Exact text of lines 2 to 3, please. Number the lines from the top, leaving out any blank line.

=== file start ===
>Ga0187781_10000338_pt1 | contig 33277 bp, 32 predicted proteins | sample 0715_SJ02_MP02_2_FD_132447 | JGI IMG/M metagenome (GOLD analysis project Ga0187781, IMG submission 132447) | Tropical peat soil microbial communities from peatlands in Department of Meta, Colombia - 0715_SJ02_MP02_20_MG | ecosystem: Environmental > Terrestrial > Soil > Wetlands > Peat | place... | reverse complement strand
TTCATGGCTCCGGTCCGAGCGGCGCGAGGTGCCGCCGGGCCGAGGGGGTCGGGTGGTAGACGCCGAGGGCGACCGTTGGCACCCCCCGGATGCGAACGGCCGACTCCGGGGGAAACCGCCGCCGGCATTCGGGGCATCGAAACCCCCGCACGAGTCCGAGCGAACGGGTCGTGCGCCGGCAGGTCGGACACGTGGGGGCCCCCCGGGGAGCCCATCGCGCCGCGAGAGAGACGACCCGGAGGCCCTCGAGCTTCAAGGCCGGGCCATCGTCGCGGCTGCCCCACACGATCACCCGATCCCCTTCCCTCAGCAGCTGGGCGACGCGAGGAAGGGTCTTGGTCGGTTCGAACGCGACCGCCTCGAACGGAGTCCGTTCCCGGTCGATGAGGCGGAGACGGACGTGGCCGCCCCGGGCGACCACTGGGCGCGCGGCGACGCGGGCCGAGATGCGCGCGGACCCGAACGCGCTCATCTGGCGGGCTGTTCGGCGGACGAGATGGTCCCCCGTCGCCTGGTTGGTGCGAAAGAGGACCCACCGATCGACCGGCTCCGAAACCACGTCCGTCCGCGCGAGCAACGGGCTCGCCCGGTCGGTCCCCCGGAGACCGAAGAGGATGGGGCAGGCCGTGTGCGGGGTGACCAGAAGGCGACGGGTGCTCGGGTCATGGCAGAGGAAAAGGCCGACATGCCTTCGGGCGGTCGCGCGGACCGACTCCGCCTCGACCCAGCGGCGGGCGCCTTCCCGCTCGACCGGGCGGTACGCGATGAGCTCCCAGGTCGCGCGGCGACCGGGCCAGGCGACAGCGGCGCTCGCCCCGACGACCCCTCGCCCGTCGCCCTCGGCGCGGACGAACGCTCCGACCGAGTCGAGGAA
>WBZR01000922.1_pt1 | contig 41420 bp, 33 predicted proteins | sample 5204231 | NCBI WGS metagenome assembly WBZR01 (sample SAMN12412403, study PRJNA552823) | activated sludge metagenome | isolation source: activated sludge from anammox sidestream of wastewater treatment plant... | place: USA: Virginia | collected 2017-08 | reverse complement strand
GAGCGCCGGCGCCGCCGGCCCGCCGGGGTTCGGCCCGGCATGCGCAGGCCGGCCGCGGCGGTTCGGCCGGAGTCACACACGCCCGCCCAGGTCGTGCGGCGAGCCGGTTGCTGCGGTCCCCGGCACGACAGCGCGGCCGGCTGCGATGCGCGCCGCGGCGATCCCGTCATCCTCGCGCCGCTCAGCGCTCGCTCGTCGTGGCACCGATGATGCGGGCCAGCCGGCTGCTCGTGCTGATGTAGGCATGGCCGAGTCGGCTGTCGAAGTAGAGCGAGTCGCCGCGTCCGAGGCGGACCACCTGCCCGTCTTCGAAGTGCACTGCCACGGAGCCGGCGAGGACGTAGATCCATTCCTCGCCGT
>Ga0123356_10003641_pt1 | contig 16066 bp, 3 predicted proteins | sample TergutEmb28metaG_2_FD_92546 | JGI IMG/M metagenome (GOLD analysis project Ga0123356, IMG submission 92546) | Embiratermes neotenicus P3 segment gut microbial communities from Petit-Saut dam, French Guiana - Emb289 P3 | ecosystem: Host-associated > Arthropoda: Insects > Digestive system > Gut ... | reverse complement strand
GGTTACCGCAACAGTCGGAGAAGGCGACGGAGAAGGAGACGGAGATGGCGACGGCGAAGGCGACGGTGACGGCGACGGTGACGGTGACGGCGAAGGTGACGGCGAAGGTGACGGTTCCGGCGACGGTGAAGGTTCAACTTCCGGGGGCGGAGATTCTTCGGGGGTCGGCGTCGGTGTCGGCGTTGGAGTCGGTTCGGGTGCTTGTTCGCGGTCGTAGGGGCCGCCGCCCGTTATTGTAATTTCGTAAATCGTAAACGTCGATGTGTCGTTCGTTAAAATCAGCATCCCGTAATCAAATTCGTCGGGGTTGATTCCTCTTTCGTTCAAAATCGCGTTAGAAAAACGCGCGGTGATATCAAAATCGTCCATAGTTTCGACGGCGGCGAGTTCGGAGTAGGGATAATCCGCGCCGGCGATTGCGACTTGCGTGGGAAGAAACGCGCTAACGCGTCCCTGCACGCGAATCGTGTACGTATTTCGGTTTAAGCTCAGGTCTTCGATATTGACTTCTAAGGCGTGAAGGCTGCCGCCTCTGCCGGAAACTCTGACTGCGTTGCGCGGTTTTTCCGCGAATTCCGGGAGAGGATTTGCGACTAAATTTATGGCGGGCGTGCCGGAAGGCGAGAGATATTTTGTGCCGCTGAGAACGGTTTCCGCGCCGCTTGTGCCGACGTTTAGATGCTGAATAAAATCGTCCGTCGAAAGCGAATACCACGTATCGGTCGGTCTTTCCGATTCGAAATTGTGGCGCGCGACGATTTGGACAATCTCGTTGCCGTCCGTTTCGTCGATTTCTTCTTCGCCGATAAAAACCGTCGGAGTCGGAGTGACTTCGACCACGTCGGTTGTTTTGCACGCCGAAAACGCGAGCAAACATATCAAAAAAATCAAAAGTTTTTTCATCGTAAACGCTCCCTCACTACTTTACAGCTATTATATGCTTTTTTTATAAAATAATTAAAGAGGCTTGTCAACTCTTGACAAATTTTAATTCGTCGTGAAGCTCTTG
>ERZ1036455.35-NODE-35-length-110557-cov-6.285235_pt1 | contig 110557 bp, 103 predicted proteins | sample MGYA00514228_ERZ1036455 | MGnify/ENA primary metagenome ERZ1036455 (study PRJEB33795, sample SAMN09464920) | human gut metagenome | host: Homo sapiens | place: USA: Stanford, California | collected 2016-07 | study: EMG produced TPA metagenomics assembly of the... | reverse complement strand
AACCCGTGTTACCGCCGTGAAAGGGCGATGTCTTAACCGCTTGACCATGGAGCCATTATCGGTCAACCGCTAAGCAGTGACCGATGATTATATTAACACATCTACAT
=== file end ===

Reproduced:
TTCATGGCTCCGGTCCGAGCGGCGCGAGGTGCCGCCGGGCCGAGGGGGTCGGGTGGTAGACGCCGAGGGCGACCGTTGGCACCCCCCGGATGCGAACGGCCGACTCCGGGGGAAACCGCCGCCGGCATTCGGGGCATCGAAACCCCCGCACGAGTCCGAGCGAACGGGTCGTGCGCCGGCAGGTCGGACACGTGGGGGCCCCCCGGGGAGCCCATCGCGCCGCGAGAGAGACGACCCGGAGGCCCTCGAGCTTCAAGGCCGGGCCATCGTCGCGGCTGCCCCACACGATCACCCGATCCCCTTCCCTCAGCAGCTGGGCGACGCGAGGAAGGGTCTTGGTCGGTTCGAACGCGACCGCCTCGAACGGAGTCCGTTCCCGGTCGATGAGGCGGAGACGGACGTGGCCGCCCCGGGCGACCACTGGGCGCGCGGCGACGCGGGCCGAGATGCGCGCGGACCCGAACGCGCTCATCTGGCGGGCTGTTCGGCGGACGAGATGGTCCCCCGTCGCCTGGTTGGTGCGAAAGAGGACCCACCGATCGACCGGCTCCGAAACCACGTCCGTCCGCGCGAGCAACGGGCTCGCCCGGTCGGTCCCCCGGAGACCGAAGAGGATGGGGCAGGCCGTGTGCGGGGTGACCAGAAGGCGACGGGTGCTCGGGTCATGGCAGAGGAAAAGGCCGACATGCCTTCGGGCGGTCGCGCGGACCGACTCCGCCTCGACCCAGCGGCGGGCGCCTTCCCGCTCGACCGGGCGGTACGCGATGAGCTCCCAGGTCGCGCGGCGACCGGGCCAGGCGACAGCGGCGCTCGCCCCGACGACCCCTCGCCCGTCGCCCTCGGCGCGGACGAACGCTCCGACCGAGTCGAGGAA
>WBZR01000922.1_pt1 | contig 41420 bp, 33 predicted proteins | sample 5204231 | NCBI WGS metagenome assembly WBZR01 (sample SAMN12412403, study PRJNA552823) | activated sludge metagenome | isolation source: activated sludge from anammox sidestream of wastewater treatment plant... | place: USA: Virginia | collected 2017-08 | reverse complement strand